Coleman acknowledged in August 1996 that Maidenform had undergone “some cash-flow issues” earlier in the year. The company had, in 1995, entered into a revolving-credit facility for $120 million and had also taken out a $50-million term loan and issued $30 million in senior notes, pledging NCC’s assets and stocks as collateral. At the end of 1996 its bank borrowings came to $171.2 million. A new agreement signed in December 1996 raised the revolving-credit line to $150 million. Maiden-form lost money in 1996 and was reported to have defaulted from time to time on loan agreements during the year. It also sold inventory below cost during the year in order to raise cash. VF Corp., a $5-billion-a-year clothing manufacturer, signed a letter of intent in March 1997 to acquire Maidenform. Talks broke off, however, two weeks later.
Maidenform and NCC Industries announced in July 1997 that they were filing for Chapter 11 bankruptcy protection as they restructured their operation. Maidenform said it expected to receive $50 million in loans from its primary lending group as it cut costs and reduced its seven divisions into two.
Baltera, Lorraine, “Maidenform Goes on Stage for Dream Theme Revival,” Advertising Age, April 26, 1976, p. 39.
Cook, Joan, “A Maidenform Dream Come True,” New York Times, December 9, 1965, p. 62.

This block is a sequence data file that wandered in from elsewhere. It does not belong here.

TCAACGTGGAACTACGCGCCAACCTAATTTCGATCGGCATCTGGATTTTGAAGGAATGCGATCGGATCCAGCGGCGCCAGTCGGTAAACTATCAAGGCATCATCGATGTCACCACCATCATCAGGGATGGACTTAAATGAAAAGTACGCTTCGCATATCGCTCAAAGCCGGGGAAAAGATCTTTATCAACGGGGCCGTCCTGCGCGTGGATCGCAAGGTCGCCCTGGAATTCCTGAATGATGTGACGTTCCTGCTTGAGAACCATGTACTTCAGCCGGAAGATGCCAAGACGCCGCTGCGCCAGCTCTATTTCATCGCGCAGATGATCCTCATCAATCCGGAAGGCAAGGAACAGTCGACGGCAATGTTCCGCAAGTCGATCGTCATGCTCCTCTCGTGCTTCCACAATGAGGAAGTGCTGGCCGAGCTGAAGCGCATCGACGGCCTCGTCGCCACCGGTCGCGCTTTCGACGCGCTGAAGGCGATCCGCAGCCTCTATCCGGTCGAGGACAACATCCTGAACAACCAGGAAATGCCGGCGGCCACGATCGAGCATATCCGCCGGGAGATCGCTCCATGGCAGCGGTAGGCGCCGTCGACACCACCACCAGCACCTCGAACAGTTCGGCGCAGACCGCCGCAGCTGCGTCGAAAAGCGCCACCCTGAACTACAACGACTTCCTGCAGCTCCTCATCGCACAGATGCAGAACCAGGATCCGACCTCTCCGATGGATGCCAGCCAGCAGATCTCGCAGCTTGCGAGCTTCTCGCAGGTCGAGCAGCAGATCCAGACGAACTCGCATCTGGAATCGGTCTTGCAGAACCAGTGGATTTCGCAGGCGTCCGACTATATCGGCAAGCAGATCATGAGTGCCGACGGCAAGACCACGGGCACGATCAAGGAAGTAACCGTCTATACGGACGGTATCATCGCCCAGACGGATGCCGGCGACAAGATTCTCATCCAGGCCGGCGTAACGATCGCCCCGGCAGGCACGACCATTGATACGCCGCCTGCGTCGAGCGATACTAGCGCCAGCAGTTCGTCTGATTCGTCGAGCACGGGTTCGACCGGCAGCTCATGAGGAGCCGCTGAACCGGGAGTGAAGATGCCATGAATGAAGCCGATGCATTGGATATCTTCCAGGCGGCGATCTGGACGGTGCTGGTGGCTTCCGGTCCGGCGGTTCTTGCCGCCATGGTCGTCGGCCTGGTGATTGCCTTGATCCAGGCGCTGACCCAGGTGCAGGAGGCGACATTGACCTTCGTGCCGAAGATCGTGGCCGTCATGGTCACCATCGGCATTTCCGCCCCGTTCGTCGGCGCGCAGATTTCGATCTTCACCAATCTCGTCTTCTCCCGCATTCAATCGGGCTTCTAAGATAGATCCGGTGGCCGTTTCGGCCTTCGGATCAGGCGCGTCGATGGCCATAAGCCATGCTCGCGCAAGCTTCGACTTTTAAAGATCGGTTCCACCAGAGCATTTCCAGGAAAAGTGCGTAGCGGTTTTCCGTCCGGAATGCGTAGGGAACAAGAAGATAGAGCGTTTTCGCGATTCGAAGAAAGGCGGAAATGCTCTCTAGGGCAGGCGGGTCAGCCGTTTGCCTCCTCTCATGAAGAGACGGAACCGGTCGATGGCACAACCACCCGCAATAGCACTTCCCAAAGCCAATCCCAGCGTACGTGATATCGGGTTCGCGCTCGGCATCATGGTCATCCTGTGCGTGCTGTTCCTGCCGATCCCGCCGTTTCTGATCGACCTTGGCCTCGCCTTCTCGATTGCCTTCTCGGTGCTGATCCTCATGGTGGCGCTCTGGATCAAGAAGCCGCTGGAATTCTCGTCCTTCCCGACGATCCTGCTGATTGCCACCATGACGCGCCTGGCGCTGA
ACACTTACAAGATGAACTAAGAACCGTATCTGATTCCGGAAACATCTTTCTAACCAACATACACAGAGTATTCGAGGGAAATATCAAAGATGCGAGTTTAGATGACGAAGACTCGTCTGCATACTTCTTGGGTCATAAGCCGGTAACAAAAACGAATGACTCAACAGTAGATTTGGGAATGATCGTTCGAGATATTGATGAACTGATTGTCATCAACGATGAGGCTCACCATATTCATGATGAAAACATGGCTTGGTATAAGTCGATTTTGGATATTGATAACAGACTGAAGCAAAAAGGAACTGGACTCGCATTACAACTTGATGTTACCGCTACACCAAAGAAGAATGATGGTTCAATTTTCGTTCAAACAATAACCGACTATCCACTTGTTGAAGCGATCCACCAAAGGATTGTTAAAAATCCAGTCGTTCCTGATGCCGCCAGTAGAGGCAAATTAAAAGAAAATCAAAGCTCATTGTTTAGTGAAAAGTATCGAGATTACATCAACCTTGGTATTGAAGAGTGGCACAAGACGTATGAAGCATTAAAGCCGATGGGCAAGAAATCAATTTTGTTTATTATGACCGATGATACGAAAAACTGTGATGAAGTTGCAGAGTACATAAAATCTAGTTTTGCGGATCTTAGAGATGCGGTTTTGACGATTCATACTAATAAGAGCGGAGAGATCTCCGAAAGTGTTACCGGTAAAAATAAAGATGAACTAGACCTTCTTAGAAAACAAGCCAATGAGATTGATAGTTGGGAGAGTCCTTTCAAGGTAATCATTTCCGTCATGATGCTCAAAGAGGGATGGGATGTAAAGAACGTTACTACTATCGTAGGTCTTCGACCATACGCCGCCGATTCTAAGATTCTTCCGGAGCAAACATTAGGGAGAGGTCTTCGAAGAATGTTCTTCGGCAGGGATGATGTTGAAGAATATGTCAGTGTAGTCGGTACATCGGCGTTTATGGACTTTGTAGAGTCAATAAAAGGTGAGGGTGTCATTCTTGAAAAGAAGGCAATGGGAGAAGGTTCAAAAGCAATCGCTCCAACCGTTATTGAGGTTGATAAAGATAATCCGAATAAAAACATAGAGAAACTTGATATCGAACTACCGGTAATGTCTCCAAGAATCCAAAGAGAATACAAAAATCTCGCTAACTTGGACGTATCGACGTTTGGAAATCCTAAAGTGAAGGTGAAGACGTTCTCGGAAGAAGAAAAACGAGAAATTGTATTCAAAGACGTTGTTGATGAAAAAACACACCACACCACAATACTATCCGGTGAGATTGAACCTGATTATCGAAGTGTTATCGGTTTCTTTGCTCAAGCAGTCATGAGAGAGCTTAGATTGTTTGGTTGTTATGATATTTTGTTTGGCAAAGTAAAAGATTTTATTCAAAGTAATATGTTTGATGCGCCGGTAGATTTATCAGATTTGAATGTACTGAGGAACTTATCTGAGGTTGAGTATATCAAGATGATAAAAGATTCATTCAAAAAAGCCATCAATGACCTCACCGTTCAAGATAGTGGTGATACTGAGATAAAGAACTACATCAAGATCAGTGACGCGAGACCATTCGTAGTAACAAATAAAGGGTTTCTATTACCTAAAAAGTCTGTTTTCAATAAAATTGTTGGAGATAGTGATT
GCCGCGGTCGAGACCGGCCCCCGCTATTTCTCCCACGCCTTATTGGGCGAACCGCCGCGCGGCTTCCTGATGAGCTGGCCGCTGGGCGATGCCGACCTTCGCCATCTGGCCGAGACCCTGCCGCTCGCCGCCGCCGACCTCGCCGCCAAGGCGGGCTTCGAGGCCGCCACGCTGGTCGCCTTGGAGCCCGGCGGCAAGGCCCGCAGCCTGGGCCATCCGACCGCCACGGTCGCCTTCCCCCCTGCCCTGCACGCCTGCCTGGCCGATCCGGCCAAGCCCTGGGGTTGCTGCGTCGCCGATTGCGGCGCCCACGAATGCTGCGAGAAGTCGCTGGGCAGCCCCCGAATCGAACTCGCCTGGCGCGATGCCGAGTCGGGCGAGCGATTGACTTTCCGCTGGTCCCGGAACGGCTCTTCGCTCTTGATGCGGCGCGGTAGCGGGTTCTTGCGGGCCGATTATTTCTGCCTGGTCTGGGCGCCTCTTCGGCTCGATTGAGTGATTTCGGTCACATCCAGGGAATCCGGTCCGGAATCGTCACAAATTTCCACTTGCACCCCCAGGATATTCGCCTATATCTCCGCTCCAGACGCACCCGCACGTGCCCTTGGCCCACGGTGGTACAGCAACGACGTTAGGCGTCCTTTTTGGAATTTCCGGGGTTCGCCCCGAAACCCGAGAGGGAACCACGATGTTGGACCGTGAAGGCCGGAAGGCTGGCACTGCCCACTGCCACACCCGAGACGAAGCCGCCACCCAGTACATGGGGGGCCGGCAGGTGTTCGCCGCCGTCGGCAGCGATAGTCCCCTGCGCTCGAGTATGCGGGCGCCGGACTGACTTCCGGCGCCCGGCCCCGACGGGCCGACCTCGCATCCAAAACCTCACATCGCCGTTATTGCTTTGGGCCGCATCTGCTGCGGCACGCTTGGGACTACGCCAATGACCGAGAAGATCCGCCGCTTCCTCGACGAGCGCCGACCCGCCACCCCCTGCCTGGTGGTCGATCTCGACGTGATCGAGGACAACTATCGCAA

Detman, Art, Jr., “Survival of the Fittest,” Sales Management, June 1, 1966, pp. 43-44, 46, 48.
Dougherty, Philip H., “Advertising: Years of Maidenform Dreams,” New York Times, September 10, 1967, Sec. 3, p. 16.
Elliott, Stuart, “Maidenform Aims for Soccer Moms and Just About Everyone Else,” New York Times, March 12, 1997, p. D2.
Ettorre, Barbara, “The Maidenform Woman Returns,” New York Times, June 1, 1980, Sec. 3, p. 3.
“Ida Rosenthal,” Time, October 24, 1960, p. 92.
“Ida Rosenthal, Co-Founder of Maidenform, Dies,” New York Times, March 30, 1973, p. 42.
Kanner, Bernice, “The Bra’s Not for Burning,” New York, December 12, 1983, pp. 26, 29-30.
_____, “Sending Up the Bra,” New York, December 17, 1990, p. 19.
King, Thomas R., “Maidenform Ads Focus on Stereotypes,” Wall Street Journal, December 10, 1990, p. B6.
“Maidenform’s Mrs. R.,” Fortune, July 1950, pp. 75-76, 130, 132.